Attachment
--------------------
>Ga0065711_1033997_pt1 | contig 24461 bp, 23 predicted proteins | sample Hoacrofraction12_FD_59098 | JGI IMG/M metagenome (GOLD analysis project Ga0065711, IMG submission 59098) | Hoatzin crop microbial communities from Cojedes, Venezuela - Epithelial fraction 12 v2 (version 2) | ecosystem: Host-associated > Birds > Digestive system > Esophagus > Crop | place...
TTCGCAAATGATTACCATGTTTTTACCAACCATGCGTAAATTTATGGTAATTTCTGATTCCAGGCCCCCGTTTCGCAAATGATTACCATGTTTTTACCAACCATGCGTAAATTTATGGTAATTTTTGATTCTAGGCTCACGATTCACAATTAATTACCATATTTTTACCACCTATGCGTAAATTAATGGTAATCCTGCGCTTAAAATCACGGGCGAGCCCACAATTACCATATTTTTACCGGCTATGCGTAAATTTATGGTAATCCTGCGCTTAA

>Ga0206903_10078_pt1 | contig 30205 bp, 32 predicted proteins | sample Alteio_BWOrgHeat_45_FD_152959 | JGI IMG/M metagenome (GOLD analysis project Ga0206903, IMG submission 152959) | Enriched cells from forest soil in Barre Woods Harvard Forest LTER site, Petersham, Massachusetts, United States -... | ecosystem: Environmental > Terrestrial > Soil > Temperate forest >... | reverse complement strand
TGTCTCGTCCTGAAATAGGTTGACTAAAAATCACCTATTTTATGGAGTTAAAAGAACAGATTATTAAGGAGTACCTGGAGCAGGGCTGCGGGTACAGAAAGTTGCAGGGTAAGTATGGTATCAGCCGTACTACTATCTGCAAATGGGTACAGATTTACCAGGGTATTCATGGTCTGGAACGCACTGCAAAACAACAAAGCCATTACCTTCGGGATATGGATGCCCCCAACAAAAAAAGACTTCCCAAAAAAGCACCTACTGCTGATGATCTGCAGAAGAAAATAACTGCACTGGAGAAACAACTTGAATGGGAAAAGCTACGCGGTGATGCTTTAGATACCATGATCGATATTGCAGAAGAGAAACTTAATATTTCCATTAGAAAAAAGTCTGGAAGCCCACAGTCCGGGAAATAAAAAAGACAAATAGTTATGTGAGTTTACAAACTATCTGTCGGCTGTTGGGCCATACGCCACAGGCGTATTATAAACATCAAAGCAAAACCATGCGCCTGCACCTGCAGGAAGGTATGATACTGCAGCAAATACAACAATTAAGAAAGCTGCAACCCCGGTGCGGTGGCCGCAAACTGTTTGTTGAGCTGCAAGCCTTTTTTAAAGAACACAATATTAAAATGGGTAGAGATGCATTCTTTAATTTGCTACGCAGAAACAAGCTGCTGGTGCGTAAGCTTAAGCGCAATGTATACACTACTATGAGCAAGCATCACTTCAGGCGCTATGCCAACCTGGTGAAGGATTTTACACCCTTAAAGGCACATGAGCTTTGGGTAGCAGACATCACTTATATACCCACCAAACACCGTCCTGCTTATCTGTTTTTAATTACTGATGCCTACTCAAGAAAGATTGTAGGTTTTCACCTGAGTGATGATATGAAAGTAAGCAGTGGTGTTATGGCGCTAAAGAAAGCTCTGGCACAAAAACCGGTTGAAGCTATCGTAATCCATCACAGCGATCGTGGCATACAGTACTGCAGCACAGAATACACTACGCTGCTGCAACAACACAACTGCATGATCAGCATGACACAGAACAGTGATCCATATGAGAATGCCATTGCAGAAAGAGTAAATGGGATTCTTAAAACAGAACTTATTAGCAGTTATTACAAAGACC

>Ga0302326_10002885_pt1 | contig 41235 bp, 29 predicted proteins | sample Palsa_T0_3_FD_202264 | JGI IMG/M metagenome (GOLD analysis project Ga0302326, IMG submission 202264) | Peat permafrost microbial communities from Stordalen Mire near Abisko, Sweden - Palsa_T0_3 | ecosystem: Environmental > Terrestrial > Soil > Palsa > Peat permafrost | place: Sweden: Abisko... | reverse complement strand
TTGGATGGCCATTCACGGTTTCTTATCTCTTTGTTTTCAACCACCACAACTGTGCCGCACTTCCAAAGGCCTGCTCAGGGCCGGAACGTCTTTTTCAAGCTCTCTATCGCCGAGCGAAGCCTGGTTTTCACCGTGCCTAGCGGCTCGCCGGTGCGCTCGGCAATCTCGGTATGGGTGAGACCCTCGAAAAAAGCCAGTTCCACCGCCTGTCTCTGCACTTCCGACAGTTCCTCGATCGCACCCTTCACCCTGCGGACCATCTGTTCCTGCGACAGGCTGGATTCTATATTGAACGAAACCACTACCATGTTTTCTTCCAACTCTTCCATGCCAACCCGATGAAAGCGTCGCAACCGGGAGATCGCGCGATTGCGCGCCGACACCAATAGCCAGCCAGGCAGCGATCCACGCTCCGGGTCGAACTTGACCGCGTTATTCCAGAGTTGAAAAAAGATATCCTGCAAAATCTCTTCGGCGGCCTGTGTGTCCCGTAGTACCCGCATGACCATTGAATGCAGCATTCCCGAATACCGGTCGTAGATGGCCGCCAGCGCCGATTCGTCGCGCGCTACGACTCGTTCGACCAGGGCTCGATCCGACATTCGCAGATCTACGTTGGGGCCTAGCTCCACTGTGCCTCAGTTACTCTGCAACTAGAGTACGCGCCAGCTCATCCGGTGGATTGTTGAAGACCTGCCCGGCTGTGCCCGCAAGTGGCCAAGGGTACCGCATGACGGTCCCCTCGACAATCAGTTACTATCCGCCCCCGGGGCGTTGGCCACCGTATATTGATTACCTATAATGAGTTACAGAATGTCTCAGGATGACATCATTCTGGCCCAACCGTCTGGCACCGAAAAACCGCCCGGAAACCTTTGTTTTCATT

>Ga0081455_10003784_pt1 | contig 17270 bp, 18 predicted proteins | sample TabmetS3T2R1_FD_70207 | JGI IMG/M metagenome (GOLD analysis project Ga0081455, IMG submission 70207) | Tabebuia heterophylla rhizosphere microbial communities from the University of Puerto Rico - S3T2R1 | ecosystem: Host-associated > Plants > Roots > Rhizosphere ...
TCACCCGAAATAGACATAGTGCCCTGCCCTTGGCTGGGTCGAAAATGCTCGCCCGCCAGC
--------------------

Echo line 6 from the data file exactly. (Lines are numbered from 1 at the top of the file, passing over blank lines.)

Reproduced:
TTGGATGGCCATTCACGGTTTCTTATCTCTTTGTTTTCAACCACCACAACTGTGCCGCACTTCCAAAGGCCTGCTCAGGGCCGGAACGTCTTTTTCAAGCTCTCTATCGCCGAGCGAAGCCTGGTTTTCACCGTGCCTAGCGGCTCGCCGGTGCGCTCGGCAATCTCGGTATGGGTGAGACCCTCGAAAAAAGCCAGTTCCACCGCCTGTCTCTGCACTTCCGACAGTTCCTCGATCGCACCCTTCACCCTGCGGACCATCTGTTCCTGCGACAGGCTGGATTCTATATTGAACGAAACCACTACCATGTTTTCTTCCAACTCTTCCATGCCAACCCGATGAAAGCGTCGCAACCGGGAGATCGCGCGATTGCGCGCCGACACCAATAGCCAGCCAGGCAGCGATCCACGCTCCGGGTCGAACTTGACCGCGTTATTCCAGAGTTGAAAAAAGATATCCTGCAAAATCTCTTCGGCGGCCTGTGTGTCCCGTAGTACCCGCATGACCATTGAATGCAGCATTCCCGAATACCGGTCGTAGATGGCCGCCAGCGCCGATTCGTCGCGCGCTACGACTCGTTCGACCAGGGCTCGATCCGACATTCGCAGATCTACGTTGGGGCCTAGCTCCACTGTGCCTCAGTTACTCTGCAACTAGAGTACGCGCCAGCTCATCCGGTGGATTGTTGAAGACCTGCCCGGCTGTGCCCGCAAGTGGCCAAGGGTACCGCATGACGGTCCCCTCGACAATCAGTTACTATCCGCCCCCGGGGCGTTGGCCACCGTATATTGATTACCTATAATGAGTTACAGAATGTCTCAGGATGACATCATTCTGGCCCAACCGTCTGGCACCGAAAAACCGCCCGGAAACCTTTGTTTTCATT